Hydraulic lock happens when the engine becomes flooded with fuel, to the point where the piston cannot compress it in the combustion chamber. This can result in engine damage if the crankshaft is forced through a rotation without relieving the pressure. To cure, remove the glow plug, and pour out the excess fuel.

Refers to carburetor setting. When an engine is run too lean it will overheat, causing damage, and likely an in flight engine failure. Tuning a carburetor is best accomplished by starting rich, and working gradually to the condition which produces maximum power, while allowing a small amount of unburned fuel mixture to lubricate and cool the engine.

Lean Run
This happens when an engine develops a lean condition. Possible causes are improper tuning, improper fuel choice, fuel foaming due to excessive vibration, or a leak developing in the fuel delivery system. The air in the fuel line will cause the engine to run lean.

The agent used to aid in the reduction of friction between two parts. This term is used for many substances, which in turn are used in many different ways. They are all, however, used to reach the same objective, that being the reduction of wear between parts. In the case of engine fuel, the lubricant is added to the fuel at the factory in many cases. This might be castor, a synthetic, or a blend. The percentage of lubricant required in the fuel will depend on the type of fuel, the engine, and the model requirement. For helicopters, a higher percentage of lubricant is required, as the engine is not in a position to receive as much airflow. Thus the lubricant is also used as a coolant. Bearing grease, and oils for moving parts are other examples of lubricants.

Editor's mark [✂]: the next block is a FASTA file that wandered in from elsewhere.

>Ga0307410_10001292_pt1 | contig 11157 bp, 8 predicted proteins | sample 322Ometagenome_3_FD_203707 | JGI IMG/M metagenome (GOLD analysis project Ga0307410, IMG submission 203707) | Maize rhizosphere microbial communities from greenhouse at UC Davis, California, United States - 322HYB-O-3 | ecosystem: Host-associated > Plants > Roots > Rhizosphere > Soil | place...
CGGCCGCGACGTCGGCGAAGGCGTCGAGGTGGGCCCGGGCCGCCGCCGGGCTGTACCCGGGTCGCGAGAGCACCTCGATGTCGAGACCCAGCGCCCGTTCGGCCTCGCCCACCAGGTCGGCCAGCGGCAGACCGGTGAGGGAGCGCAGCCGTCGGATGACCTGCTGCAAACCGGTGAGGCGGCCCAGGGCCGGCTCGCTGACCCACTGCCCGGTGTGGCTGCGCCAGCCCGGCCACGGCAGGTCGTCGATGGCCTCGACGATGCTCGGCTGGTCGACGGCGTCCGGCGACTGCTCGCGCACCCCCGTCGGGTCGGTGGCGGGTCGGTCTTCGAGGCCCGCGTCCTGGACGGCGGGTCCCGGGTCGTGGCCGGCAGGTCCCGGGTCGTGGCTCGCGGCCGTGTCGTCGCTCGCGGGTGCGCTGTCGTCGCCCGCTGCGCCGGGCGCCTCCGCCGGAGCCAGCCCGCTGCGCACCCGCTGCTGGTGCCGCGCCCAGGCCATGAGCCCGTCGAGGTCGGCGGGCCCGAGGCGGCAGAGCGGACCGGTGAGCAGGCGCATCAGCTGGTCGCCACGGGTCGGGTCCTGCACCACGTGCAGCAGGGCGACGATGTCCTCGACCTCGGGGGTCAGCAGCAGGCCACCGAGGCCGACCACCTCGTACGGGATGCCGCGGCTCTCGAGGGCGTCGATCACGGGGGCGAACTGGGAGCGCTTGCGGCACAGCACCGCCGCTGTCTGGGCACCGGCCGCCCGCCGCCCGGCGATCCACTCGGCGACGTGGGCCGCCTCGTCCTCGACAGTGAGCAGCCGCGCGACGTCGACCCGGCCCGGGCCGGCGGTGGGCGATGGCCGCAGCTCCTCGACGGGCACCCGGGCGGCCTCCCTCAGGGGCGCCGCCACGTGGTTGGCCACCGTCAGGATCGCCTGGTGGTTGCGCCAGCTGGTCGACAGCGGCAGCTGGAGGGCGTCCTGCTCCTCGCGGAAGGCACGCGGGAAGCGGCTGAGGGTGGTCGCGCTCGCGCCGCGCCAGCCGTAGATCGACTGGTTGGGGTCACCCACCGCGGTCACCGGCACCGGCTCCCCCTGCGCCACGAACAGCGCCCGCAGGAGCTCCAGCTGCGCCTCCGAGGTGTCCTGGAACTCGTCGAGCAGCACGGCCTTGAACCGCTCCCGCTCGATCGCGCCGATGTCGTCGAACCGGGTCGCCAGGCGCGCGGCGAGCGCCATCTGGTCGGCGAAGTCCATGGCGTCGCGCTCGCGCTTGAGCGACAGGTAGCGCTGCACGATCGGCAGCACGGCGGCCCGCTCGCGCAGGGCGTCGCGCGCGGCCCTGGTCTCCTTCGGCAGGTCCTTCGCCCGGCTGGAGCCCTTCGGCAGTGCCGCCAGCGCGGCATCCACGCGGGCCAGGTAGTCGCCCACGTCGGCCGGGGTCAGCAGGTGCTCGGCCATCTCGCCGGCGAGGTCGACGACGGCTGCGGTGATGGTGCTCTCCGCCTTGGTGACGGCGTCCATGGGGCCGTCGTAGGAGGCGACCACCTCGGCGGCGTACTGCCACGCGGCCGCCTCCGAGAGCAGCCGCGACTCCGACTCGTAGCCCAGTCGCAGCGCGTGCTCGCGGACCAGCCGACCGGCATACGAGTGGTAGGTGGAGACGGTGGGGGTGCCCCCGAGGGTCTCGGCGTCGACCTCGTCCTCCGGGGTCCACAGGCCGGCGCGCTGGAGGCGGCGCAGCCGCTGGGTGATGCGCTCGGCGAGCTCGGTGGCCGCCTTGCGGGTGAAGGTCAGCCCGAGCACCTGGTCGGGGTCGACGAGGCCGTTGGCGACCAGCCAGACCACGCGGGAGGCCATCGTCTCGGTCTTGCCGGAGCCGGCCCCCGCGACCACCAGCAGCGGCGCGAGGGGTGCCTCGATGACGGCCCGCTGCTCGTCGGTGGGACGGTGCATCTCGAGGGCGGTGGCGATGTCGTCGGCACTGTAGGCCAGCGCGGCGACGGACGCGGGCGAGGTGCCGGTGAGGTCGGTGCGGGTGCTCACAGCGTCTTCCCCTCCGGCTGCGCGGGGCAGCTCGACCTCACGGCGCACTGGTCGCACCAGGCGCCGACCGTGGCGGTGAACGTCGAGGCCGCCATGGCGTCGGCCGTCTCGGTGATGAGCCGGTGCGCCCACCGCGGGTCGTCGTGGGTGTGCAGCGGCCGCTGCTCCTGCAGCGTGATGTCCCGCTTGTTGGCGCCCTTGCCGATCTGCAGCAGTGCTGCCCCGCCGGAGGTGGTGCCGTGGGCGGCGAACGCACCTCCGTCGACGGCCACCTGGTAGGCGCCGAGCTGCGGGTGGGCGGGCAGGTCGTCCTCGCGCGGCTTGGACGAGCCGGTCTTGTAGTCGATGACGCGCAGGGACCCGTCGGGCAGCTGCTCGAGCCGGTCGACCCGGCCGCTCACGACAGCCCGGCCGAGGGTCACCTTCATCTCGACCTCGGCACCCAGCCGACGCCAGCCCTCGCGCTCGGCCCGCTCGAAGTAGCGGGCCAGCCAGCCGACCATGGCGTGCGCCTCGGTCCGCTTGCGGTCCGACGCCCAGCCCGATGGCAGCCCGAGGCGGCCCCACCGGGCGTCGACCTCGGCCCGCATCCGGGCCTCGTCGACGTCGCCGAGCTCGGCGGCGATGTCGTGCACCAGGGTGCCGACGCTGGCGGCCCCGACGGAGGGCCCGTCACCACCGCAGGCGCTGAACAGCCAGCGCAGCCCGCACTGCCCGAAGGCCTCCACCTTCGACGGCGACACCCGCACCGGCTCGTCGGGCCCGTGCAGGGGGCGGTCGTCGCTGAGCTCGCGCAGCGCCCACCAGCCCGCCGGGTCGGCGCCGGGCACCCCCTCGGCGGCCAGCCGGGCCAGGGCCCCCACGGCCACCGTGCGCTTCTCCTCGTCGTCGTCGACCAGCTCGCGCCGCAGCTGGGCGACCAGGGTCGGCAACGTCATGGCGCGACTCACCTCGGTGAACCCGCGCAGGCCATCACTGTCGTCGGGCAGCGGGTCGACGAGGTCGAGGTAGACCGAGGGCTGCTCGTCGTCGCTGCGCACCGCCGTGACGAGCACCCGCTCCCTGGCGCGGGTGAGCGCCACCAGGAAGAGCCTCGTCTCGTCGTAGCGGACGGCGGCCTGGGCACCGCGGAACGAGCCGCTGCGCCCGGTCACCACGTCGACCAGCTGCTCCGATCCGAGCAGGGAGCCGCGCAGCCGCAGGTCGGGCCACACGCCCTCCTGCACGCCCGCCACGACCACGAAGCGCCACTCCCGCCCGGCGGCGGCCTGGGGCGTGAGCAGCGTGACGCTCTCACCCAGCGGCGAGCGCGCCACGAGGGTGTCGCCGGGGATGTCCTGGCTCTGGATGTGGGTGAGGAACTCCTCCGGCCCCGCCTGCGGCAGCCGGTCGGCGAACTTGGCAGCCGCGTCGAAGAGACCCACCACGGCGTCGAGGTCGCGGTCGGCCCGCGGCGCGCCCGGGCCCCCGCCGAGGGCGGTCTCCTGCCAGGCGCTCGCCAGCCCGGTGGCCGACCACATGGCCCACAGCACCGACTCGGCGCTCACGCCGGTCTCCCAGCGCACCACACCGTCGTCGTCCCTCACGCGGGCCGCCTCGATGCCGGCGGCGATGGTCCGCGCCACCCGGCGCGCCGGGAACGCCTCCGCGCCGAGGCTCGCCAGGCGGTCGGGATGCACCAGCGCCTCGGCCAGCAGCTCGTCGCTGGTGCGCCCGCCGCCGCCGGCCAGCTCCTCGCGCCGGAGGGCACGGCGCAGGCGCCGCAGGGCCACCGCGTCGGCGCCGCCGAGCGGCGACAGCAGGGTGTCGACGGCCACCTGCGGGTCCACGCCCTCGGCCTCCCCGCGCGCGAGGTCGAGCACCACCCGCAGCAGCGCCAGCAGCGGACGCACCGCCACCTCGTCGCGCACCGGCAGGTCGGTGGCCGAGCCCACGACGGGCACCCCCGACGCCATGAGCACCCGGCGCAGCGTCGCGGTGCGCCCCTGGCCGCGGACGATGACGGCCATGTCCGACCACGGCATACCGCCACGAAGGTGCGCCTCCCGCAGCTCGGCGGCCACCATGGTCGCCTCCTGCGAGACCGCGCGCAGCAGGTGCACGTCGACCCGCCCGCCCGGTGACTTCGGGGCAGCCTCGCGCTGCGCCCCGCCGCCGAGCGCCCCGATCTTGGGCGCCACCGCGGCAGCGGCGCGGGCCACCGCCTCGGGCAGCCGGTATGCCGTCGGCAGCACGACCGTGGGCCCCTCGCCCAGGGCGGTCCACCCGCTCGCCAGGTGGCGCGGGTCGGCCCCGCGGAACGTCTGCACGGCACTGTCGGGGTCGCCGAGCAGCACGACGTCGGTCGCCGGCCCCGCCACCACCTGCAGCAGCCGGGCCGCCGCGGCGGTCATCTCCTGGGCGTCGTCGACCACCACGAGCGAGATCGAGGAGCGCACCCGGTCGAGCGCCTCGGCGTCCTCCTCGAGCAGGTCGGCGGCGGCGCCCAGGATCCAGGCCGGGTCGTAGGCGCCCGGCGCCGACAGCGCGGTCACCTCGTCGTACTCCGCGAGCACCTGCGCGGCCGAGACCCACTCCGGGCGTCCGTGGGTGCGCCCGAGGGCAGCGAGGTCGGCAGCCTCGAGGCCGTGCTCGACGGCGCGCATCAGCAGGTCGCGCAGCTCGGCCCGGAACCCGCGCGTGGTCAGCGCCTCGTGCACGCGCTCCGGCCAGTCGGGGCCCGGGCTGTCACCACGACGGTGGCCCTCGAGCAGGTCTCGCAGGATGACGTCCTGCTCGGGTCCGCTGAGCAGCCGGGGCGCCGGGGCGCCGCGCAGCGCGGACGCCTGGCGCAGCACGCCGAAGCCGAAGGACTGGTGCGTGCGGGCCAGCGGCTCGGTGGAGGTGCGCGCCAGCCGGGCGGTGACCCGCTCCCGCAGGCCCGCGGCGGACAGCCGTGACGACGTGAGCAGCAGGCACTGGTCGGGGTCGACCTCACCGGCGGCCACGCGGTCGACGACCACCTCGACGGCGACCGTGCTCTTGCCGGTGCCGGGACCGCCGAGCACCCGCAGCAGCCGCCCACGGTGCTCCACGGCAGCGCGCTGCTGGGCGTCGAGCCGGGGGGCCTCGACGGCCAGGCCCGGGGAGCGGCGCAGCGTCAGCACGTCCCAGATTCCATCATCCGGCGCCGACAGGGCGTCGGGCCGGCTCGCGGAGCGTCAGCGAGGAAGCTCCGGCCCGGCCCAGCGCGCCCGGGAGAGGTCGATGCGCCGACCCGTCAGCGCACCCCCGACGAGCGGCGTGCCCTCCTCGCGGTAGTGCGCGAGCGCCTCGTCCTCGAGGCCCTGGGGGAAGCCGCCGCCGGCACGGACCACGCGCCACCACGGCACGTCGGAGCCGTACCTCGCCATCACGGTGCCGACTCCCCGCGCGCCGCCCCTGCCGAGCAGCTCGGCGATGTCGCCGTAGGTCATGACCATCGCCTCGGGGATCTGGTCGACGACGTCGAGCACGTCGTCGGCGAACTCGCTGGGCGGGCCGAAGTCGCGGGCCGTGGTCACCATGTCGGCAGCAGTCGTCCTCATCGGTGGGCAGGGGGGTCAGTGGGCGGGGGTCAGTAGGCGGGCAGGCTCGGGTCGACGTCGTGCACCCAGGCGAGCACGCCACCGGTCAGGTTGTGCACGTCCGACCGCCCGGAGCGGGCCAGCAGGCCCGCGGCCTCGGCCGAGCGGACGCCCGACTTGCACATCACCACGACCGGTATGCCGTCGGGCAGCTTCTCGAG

The power band of an engine between idle and full throttle. The helicopter engine specifically requires more careful tuning for optimum performance in the midrange, as that is where the helicopter will hover.

Fuel to air mixture is determined by the needle valve on the engine carburetor.

Needle Valve
This is used to tune the fuel to air mixture on the engine carburetor. On most engines, the needle is turned clockwise to lean the mixture, and counterclockwise to richen.

Abbreviation for nitromethane. The addition of nitromethane in fuel provides more power, and a smoother idle, thus making the engine easier to tune. The nitro also makes an engine require more careful tuning, therefore, the amount of nitro added to a fuel results in a tradeoff. Common nitro mixes vary from 0% to 30% and beyond.

The addition of nitromethane in fuel provides more power, and a smoother idle, thus making the engine easier to tune. The nitro also makes an engine require more careful tuning, however, to avoid overheating. Common nitro mixes range from 0% (FAI fuel) to 30%.

Prop Balancer
Device designed to aid in the balancing of model airplane propellers.

This is the vibration frequency of a rotating or moving object. When the resonance of many parts of a machine are in synch, the whole machine will vibrate at a greater rate. This can cause vibration damage. Resonance can cause difficulties in an aircraft, particularly when using a vibration mount with an improperly balanced propeller/spinner wherein the engine is vibrating at one frequency and the propeller at another.

An engine which uses a piston with a piston ring. Compare to ABC or ABN. Best used in dusty environments, a ringed engine is less susceptible to damage from contaminants in the fuel/air mixture, but does not provide the higher compression ratio of the ABC/ABN engines.

The force which tends to cause rotation.